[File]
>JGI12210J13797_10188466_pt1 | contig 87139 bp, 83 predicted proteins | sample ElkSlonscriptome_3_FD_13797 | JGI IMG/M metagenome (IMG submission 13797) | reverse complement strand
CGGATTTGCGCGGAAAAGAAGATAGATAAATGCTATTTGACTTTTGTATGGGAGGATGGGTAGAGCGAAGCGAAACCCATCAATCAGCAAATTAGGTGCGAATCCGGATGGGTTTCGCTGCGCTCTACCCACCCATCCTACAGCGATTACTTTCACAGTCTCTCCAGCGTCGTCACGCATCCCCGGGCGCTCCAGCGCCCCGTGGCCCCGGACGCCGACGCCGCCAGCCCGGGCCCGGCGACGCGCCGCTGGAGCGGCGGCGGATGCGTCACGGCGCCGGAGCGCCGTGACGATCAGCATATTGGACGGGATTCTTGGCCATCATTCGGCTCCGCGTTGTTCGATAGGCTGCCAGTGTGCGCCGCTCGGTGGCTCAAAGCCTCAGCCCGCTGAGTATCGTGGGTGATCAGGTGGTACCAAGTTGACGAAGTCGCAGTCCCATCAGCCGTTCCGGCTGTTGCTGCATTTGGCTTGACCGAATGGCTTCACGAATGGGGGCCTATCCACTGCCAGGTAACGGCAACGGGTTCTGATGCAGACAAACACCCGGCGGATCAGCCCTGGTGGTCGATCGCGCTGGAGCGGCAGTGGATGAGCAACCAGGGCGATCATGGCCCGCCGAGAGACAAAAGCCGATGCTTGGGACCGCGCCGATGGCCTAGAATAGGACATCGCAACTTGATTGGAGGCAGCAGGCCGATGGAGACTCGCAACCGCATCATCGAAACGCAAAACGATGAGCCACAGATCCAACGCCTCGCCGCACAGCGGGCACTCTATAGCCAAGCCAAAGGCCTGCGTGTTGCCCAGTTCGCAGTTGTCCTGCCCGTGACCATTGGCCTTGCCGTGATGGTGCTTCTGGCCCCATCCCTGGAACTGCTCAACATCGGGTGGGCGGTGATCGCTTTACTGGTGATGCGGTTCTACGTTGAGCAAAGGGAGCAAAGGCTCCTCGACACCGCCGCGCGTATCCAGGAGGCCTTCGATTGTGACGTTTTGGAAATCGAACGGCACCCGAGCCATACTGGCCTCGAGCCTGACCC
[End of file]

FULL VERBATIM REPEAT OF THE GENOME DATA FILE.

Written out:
>JGI12210J13797_10188466_pt1 | contig 87139 bp, 83 predicted proteins | sample ElkSlonscriptome_3_FD_13797 | JGI IMG/M metagenome (IMG submission 13797) | reverse complement strand
CGGATTTGCGCGGAAAAGAAGATAGATAAATGCTATTTGACTTTTGTATGGGAGGATGGGTAGAGCGAAGCGAAACCCATCAATCAGCAAATTAGGTGCGAATCCGGATGGGTTTCGCTGCGCTCTACCCACCCATCCTACAGCGATTACTTTCACAGTCTCTCCAGCGTCGTCACGCATCCCCGGGCGCTCCAGCGCCCCGTGGCCCCGGACGCCGACGCCGCCAGCCCGGGCCCGGCGACGCGCCGCTGGAGCGGCGGCGGATGCGTCACGGCGCCGGAGCGCCGTGACGATCAGCATATTGGACGGGATTCTTGGCCATCATTCGGCTCCGCGTTGTTCGATAGGCTGCCAGTGTGCGCCGCTCGGTGGCTCAAAGCCTCAGCCCGCTGAGTATCGTGGGTGATCAGGTGGTACCAAGTTGACGAAGTCGCAGTCCCATCAGCCGTTCCGGCTGTTGCTGCATTTGGCTTGACCGAATGGCTTCACGAATGGGGGCCTATCCACTGCCAGGTAACGGCAACGGGTTCTGATGCAGACAAACACCCGGCGGATCAGCCCTGGTGGTCGATCGCGCTGGAGCGGCAGTGGATGAGCAACCAGGGCGATCATGGCCCGCCGAGAGACAAAAGCCGATGCTTGGGACCGCGCCGATGGCCTAGAATAGGACATCGCAACTTGATTGGAGGCAGCAGGCCGATGGAGACTCGCAACCGCATCATCGAAACGCAAAACGATGAGCCACAGATCCAACGCCTCGCCGCACAGCGGGCACTCTATAGCCAAGCCAAAGGCCTGCGTGTTGCCCAGTTCGCAGTTGTCCTGCCCGTGACCATTGGCCTTGCCGTGATGGTGCTTCTGGCCCCATCCCTGGAACTGCTCAACATCGGGTGGGCGGTGATCGCTTTACTGGTGATGCGGTTCTACGTTGAGCAAAGGGAGCAAAGGCTCCTCGACACCGCCGCGCGTATCCAGGAGGCCTTCGATTGTGACGTTTTGGAAATCGAACGGCACCCGAGCCATACTGGCCTCGAGCCTGACCC